Requiem – Twisty Psychology and Cults

This. This right here. THIS is my shit. I will try to tell you just how much my shit this British supernatural thriller is, but just know that I cannot adequately capture in words just how GOOD this series is. I binged it in a weekend (it’s only 6 episodes, but sometimes thrillers take time to digest) because I just could. not. stop. watching.

Everything I wanted Umma to be but wasn’t? Requiem was. it’s a gaslighting supernatural thriller that makes you wonder what’s real and what isn’t while the protagonist is doing the same. It begins with Maltida Gray, a virtuoso cellist, witnessing her mother’s self-murder. This event spirals her into a quest to understand her mother’s relationship to a little girl who went missing in Wales decades earlier as well as her own past. It’s twisty! It’s tense! It’s deeply disturbing at points! Also there’s a cult.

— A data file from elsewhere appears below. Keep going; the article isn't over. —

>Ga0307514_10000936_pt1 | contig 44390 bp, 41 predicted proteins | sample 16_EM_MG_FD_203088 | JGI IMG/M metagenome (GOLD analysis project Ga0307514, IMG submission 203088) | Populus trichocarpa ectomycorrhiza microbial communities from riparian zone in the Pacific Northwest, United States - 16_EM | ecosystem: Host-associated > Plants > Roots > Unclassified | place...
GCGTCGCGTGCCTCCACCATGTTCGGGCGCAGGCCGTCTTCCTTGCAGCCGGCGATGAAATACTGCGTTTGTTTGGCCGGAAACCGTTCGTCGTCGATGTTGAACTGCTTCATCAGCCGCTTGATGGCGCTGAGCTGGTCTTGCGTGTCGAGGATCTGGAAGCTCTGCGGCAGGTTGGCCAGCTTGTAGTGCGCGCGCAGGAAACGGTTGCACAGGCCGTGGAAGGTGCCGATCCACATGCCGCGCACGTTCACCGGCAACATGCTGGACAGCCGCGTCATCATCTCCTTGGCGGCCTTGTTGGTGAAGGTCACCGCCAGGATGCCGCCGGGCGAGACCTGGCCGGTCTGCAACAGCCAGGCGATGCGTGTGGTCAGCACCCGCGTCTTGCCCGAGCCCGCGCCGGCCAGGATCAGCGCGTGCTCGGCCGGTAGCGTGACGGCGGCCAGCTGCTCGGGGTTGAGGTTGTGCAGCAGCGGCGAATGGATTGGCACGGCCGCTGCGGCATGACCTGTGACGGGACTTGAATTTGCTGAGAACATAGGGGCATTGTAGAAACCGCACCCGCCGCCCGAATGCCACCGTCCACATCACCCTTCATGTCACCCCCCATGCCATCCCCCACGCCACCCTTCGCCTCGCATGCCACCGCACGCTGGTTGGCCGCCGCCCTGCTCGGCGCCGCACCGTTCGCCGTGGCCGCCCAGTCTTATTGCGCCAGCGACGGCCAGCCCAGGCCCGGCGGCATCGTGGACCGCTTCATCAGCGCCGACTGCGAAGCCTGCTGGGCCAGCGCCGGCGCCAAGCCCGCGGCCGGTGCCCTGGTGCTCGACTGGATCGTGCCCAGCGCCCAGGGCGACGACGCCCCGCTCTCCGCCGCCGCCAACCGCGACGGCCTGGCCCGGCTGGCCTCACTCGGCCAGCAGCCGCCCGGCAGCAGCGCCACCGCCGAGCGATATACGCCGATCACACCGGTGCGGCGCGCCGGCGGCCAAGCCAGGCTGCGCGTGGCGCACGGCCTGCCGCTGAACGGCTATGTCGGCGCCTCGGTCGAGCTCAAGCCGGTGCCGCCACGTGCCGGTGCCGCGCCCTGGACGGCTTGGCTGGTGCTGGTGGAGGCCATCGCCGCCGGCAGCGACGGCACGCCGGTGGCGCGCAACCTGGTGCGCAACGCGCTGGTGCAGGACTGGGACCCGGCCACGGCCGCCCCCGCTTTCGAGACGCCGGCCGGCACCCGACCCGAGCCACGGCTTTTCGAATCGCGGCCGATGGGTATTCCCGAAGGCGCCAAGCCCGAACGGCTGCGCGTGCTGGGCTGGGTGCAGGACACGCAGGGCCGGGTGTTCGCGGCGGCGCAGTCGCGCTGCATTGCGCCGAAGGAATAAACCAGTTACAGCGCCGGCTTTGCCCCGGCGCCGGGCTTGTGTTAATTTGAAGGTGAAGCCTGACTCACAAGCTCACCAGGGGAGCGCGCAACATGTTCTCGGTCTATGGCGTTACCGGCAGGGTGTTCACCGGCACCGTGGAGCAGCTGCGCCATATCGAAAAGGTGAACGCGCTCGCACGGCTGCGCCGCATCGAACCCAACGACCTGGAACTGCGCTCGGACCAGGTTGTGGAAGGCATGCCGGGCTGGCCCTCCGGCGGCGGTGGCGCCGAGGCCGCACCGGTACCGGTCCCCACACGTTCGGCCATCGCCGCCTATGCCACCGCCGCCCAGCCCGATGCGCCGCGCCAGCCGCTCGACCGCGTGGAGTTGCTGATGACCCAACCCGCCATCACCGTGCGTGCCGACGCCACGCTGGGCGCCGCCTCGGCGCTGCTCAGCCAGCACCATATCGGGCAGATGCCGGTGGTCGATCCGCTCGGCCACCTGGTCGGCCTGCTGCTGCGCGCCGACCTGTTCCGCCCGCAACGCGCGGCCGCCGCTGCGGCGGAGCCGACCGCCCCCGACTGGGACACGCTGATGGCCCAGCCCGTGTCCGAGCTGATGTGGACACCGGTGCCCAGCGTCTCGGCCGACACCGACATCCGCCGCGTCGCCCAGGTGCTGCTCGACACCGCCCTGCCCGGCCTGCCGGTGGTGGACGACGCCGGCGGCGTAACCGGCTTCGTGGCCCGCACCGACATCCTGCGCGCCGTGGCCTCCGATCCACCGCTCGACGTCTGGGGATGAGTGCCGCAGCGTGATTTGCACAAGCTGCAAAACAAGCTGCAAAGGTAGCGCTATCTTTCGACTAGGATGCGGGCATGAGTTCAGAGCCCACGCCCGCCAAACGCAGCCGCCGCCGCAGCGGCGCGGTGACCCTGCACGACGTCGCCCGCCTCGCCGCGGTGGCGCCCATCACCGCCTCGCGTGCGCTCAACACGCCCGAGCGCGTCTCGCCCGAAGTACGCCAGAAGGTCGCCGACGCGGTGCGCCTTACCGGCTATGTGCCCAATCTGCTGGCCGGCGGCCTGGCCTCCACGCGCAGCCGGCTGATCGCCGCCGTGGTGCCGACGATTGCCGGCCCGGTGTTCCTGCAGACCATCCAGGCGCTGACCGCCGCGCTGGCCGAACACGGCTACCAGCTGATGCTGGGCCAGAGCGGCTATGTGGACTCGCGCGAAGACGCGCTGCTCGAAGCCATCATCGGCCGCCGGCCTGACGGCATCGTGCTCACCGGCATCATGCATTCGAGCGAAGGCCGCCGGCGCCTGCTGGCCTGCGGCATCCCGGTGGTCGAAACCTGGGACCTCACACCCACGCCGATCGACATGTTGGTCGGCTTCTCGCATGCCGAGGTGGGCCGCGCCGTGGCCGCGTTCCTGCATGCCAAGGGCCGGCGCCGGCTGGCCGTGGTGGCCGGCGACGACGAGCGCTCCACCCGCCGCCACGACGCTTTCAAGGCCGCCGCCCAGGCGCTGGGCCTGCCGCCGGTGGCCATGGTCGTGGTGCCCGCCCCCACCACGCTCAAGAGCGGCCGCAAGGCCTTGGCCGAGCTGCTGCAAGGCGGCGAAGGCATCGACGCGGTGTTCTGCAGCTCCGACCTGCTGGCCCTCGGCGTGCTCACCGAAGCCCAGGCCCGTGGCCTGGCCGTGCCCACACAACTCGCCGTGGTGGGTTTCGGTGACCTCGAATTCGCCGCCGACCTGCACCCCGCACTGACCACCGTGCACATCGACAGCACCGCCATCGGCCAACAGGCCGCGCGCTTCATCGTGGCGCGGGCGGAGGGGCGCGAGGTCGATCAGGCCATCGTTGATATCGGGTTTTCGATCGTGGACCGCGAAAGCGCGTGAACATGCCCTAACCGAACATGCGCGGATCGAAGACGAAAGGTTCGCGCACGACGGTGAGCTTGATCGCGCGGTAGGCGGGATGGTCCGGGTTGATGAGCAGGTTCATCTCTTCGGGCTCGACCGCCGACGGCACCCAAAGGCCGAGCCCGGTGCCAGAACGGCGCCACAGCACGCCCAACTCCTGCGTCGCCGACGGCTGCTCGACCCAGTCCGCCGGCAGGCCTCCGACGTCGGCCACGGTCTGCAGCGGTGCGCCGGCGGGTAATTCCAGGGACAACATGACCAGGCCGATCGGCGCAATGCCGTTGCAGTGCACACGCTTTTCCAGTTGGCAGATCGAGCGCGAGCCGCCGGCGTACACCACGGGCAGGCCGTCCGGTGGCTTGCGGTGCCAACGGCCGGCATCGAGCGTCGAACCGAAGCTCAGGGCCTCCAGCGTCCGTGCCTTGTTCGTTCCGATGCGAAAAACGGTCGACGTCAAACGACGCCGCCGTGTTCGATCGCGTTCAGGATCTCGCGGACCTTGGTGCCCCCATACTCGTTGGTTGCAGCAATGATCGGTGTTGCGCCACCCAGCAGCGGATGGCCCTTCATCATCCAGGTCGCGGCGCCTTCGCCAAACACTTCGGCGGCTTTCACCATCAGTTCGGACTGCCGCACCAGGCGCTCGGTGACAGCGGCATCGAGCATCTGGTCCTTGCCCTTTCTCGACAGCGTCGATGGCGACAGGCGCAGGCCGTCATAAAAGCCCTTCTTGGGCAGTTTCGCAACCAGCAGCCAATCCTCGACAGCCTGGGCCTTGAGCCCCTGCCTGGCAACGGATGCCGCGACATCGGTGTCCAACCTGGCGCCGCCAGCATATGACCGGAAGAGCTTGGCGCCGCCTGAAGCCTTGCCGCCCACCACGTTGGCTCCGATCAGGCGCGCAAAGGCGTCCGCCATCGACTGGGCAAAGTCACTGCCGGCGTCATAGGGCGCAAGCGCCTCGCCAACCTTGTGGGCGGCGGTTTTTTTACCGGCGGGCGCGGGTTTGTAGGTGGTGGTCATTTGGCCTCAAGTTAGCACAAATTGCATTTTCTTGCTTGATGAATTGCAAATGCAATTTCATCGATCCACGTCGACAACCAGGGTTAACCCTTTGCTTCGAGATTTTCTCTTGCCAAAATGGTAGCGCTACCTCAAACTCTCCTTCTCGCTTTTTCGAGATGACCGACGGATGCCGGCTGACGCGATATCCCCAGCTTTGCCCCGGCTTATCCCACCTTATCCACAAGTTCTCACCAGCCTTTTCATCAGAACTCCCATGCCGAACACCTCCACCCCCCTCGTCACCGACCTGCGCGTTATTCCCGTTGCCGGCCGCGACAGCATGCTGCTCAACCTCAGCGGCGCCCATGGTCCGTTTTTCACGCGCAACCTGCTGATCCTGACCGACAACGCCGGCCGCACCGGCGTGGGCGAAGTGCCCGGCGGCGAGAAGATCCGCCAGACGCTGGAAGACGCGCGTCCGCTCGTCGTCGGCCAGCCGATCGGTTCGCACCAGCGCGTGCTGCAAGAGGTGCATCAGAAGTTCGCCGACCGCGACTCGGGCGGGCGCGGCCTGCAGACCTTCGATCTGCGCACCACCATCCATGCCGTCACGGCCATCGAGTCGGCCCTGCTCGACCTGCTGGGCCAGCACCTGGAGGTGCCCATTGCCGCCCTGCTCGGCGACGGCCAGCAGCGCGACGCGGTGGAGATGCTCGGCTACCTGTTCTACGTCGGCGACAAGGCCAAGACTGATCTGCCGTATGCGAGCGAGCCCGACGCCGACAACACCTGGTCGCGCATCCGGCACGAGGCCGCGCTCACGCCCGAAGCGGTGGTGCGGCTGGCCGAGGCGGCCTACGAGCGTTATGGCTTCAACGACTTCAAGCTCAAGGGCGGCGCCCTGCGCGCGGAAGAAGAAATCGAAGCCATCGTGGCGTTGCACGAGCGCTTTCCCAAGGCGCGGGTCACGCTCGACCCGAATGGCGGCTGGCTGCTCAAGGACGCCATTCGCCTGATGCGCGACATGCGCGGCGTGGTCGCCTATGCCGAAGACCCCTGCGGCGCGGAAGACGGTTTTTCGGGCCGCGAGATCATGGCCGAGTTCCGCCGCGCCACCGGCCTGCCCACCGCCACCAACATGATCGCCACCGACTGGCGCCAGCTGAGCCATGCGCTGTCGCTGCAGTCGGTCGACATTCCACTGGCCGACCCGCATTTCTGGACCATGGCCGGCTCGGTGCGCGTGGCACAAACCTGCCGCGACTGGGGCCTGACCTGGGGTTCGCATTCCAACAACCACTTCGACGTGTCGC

This series is best experience with as little knowledge of the events as possible – I knew literally nothing – so I won’t spoil anything more. Needless to say, it’s got some good shit about grief and generational trauma and fear of becoming something dangerous to those around you or maybe losing your mind/sense of reality in the quest for self-understanding and self-acceptance. The characters are fully realized and complex, the pacing is phenomenal, and it’s definitely a good one to watch in the dark for extra tension.

Definitely my favorite on this list, and I’m currently on the hunt for more shows/films like this, so if you have recs, send them my way!

Srigala – Campiness and (some light) Murder